As a result, 2003 will likely be another difficult year, with hopes for a more significant recovery being pinned on 2004 and the positive impact of quadrennial factors such as the United States Presidential Election, political advertising in the United States pushing up media rates, the Athens Olympics and the European Football Championships.

Network television price inflation and declining audiences, fragmentation of traditional media and rapid development of new technologies continued to drive experimentation by our clients in new media and non-traditional alternatives.

1998 was really the first year when WPP's marketing services activities represented over 50 per cent of Group revenue. In 2002 these activities represented over 53 per cent of group revenue, a little less than 2001, as advertising and media investment management revenues were more robust than anticipated.

In addition, in 2002, the group's narrowly defined internet-related revenue was over $300 million or over 2 per cent of its worldwide reported revenue. This compares with approximately 5 per cent for on-line media's share of total advertising spend in the United States and approximately 3 per cent share worldwide. The new media continue to build their share of client spending.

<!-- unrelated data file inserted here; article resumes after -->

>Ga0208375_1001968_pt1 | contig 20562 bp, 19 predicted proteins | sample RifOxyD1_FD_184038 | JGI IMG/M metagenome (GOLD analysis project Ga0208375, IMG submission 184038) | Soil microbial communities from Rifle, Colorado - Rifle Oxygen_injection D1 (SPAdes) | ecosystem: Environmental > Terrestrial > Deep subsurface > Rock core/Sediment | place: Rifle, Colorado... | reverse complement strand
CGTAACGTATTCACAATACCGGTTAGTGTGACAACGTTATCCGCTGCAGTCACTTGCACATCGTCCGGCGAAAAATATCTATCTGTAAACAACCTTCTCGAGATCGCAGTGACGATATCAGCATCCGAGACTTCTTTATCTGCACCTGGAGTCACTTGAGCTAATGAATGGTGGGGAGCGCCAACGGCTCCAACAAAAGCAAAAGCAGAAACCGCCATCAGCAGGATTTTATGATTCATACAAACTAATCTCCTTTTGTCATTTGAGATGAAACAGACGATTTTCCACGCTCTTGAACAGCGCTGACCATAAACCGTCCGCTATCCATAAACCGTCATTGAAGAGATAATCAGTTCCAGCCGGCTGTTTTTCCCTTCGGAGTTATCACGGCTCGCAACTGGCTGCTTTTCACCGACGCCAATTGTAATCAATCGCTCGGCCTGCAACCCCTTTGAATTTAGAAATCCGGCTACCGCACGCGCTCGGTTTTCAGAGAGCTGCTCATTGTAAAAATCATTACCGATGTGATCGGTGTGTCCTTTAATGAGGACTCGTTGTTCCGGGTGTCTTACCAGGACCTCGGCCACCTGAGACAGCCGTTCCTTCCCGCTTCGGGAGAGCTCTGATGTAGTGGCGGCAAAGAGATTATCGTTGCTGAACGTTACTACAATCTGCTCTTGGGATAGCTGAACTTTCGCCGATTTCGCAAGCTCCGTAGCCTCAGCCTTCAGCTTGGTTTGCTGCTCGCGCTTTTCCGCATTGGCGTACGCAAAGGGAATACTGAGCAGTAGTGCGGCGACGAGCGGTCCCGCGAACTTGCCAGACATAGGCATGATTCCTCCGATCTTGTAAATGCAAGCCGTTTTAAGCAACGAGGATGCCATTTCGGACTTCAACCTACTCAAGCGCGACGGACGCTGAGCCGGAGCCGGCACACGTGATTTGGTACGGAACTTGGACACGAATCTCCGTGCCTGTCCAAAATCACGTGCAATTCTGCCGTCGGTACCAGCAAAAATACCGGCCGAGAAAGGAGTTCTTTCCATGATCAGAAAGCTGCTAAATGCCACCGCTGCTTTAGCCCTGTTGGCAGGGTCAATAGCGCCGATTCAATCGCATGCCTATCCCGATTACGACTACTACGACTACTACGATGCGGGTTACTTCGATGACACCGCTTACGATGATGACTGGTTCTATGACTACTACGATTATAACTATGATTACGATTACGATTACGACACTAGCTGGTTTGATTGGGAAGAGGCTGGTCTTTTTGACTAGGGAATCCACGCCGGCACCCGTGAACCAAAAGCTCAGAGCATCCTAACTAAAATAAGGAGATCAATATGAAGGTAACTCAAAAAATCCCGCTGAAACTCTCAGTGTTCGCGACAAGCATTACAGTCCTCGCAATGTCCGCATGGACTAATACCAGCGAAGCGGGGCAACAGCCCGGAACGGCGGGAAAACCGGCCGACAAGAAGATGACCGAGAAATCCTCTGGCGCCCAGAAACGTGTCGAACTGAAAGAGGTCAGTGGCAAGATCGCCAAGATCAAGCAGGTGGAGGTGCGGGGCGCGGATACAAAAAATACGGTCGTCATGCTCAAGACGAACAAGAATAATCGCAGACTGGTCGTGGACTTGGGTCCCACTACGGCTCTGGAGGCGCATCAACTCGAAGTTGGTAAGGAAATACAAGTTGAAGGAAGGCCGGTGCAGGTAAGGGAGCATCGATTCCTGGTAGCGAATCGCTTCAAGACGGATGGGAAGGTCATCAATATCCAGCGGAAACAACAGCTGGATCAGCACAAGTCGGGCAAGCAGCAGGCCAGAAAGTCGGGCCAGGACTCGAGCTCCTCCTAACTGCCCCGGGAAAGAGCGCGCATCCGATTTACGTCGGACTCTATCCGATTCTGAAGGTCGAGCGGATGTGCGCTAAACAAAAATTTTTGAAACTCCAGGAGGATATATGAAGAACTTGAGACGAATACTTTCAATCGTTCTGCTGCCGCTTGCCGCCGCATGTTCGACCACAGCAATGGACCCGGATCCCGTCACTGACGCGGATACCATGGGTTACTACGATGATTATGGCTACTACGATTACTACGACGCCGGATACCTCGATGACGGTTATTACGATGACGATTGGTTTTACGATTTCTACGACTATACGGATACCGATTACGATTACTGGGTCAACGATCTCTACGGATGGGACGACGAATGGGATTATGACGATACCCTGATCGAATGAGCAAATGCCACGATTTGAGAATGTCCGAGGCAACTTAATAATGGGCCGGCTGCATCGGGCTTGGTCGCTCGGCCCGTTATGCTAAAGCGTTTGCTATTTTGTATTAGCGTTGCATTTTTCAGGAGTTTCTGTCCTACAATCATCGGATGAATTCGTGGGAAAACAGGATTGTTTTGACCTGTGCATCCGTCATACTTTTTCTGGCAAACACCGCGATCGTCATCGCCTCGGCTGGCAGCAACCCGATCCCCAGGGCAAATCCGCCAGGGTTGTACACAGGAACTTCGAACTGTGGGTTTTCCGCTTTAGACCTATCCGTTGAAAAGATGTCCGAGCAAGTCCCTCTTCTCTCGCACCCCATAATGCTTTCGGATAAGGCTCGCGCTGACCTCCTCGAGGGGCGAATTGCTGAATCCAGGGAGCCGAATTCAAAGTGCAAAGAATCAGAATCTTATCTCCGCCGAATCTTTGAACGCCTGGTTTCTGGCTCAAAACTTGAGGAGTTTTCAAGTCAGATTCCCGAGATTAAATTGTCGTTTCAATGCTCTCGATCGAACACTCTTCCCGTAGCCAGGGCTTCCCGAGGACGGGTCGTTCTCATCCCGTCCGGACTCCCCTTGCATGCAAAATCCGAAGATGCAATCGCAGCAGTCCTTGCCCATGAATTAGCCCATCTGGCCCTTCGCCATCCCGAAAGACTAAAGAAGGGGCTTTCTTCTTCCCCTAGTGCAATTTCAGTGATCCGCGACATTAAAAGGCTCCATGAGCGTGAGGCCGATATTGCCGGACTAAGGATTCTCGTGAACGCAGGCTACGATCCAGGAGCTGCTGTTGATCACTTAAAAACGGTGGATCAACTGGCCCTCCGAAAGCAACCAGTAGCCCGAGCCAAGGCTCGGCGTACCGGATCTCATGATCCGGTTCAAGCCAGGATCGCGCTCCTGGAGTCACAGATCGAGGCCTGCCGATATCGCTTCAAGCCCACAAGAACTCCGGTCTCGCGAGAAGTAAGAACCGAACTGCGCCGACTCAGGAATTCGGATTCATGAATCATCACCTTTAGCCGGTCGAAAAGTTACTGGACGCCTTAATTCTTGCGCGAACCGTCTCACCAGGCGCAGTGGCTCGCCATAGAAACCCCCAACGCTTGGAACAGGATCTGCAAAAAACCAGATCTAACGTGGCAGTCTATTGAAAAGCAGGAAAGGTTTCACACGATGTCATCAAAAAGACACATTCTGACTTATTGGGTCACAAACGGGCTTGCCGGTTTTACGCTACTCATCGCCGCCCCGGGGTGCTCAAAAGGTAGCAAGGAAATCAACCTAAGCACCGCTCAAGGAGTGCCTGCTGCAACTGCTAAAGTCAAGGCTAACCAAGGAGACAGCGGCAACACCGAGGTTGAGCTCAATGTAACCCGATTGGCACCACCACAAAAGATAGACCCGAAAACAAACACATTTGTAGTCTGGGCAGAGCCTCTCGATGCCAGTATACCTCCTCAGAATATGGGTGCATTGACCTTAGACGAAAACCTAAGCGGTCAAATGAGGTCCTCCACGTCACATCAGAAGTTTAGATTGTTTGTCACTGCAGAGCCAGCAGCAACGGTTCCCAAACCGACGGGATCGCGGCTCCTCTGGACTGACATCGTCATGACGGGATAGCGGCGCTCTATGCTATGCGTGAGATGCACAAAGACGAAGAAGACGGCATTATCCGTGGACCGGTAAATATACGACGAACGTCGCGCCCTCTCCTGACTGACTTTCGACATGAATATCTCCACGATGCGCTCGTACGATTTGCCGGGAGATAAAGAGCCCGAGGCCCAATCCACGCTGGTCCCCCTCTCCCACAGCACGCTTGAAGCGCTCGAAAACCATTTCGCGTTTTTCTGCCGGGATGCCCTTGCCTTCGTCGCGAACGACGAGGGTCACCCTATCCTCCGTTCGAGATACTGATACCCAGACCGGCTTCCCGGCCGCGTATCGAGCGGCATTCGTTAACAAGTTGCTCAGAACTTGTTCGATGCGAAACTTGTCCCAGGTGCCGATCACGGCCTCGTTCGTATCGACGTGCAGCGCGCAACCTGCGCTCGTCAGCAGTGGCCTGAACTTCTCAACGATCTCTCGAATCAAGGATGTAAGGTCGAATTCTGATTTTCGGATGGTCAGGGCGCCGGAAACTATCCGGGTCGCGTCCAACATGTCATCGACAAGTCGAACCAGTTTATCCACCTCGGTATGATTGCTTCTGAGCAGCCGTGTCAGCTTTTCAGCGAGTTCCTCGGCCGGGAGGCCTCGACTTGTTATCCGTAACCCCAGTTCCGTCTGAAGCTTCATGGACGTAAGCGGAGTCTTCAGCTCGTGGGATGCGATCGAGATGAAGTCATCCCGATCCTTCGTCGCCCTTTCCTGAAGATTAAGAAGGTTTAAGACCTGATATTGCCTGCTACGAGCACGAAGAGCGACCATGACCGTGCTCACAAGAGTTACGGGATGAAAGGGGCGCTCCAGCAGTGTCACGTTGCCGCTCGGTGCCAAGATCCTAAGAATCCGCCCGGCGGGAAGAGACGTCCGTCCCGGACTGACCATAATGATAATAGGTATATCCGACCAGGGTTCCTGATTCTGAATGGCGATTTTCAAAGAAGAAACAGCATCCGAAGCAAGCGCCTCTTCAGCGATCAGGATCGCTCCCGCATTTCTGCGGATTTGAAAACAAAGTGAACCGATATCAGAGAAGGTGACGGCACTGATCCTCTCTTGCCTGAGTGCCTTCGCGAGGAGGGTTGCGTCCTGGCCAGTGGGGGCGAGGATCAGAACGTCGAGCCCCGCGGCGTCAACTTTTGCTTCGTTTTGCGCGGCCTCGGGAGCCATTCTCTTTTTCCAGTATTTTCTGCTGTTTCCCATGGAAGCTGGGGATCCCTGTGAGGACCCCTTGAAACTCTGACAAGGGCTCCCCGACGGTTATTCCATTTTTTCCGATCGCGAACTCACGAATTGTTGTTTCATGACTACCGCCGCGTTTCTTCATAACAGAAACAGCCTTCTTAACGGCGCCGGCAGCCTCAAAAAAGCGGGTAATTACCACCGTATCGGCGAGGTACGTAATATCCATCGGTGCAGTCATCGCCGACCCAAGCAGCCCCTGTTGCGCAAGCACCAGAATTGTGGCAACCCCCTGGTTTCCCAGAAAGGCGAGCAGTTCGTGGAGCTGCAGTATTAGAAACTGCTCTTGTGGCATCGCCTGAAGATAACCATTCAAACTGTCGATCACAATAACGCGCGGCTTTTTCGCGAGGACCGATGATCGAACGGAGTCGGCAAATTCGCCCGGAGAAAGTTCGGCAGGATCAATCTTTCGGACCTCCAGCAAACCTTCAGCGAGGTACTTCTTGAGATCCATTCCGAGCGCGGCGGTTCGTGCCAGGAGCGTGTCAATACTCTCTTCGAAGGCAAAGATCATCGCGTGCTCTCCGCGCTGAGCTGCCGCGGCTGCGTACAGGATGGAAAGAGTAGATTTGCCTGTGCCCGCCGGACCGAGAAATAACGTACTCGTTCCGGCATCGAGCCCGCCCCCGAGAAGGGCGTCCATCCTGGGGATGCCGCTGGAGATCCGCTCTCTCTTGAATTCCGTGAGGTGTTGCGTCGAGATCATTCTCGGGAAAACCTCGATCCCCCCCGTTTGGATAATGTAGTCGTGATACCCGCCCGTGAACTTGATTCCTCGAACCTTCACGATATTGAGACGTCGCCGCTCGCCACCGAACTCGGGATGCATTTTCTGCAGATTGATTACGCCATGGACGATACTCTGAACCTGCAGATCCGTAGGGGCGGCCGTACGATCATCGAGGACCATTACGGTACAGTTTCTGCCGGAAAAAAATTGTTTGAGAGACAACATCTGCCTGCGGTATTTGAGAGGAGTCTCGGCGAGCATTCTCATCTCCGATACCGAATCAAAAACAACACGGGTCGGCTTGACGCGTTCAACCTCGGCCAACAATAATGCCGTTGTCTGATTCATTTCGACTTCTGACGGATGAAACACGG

As can be seen, North America and the United Kingdom have been most affected by the recession, with Continental Europe and Asia Pacific, Latin America, Africa and the Middle East least affected.

Estimated net new billings of ?2.4 billion ($3.6 billion) were won last year. The group was ranked first in the absolute net new business billings survey by Credit Suisse First Boston for 2002 and second as a proportion of advertising and media investment management revenues. Revenue and operating profit by communications services sector and brand. The pattern of revenue growth also varied by communications services sector and brand.

As can be seen, public relations and public affairs continued to be most affected by the recession. Branding & identity, healthcare and specialist communications was somewhat affected, with healthcare and direct, a part of specialist communications, being more resilient.